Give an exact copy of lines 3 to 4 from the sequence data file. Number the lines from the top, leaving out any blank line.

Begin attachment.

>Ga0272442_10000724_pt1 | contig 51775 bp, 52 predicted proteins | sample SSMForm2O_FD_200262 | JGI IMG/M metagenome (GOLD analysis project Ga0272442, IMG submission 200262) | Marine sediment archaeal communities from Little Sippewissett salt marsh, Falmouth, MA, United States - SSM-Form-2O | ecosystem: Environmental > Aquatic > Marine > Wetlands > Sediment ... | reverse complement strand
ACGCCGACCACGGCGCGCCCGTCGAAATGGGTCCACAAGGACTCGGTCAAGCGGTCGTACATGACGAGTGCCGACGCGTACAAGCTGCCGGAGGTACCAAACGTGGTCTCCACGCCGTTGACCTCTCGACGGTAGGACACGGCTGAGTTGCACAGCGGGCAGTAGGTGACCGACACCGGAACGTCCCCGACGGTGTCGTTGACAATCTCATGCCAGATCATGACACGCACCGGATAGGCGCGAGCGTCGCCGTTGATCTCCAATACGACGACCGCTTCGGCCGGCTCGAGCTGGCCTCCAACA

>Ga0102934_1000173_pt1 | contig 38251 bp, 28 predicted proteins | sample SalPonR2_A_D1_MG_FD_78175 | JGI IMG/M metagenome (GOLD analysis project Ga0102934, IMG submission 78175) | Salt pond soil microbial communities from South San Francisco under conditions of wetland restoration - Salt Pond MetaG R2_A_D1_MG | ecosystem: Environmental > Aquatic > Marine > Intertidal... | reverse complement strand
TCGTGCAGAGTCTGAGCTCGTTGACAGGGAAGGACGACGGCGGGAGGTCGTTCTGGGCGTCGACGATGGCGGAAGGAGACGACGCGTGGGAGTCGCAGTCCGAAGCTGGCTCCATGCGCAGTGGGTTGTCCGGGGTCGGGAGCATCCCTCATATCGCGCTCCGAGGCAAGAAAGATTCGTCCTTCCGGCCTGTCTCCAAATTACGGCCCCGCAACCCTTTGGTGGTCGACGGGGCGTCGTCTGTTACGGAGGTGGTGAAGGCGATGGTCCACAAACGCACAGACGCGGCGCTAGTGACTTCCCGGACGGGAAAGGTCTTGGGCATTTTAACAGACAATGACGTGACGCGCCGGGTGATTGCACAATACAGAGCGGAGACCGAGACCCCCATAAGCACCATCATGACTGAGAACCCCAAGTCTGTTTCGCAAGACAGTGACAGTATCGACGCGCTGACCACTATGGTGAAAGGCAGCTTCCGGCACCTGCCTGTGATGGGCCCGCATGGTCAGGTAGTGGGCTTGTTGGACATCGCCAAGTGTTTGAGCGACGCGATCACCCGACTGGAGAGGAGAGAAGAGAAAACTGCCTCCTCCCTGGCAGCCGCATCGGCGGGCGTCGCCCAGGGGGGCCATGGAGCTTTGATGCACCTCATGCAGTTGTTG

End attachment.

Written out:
>Ga0102934_1000173_pt1 | contig 38251 bp, 28 predicted proteins | sample SalPonR2_A_D1_MG_FD_78175 | JGI IMG/M metagenome (GOLD analysis project Ga0102934, IMG submission 78175) | Salt pond soil microbial communities from South San Francisco under conditions of wetland restoration - Salt Pond MetaG R2_A_D1_MG | ecosystem: Environmental > Aquatic > Marine > Intertidal... | reverse complement strand
TCGTGCAGAGTCTGAGCTCGTTGACAGGGAAGGACGACGGCGGGAGGTCGTTCTGGGCGTCGACGATGGCGGAAGGAGACGACGCGTGGGAGTCGCAGTCCGAAGCTGGCTCCATGCGCAGTGGGTTGTCCGGGGTCGGGAGCATCCCTCATATCGCGCTCCGAGGCAAGAAAGATTCGTCCTTCCGGCCTGTCTCCAAATTACGGCCCCGCAACCCTTTGGTGGTCGACGGGGCGTCGTCTGTTACGGAGGTGGTGAAGGCGATGGTCCACAAACGCACAGACGCGGCGCTAGTGACTTCCCGGACGGGAAAGGTCTTGGGCATTTTAACAGACAATGACGTGACGCGCCGGGTGATTGCACAATACAGAGCGGAGACCGAGACCCCCATAAGCACCATCATGACTGAGAACCCCAAGTCTGTTTCGCAAGACAGTGACAGTATCGACGCGCTGACCACTATGGTGAAAGGCAGCTTCCGGCACCTGCCTGTGATGGGCCCGCATGGTCAGGTAGTGGGCTTGTTGGACATCGCCAAGTGTTTGAGCGACGCGATCACCCGACTGGAGAGGAGAGAAGAGAAAACTGCCTCCTCCCTGGCAGCCGCATCGGCGGGCGTCGCCCAGGGGGGCCATGGAGCTTTGATGCACCTCATGCAGTTGTTG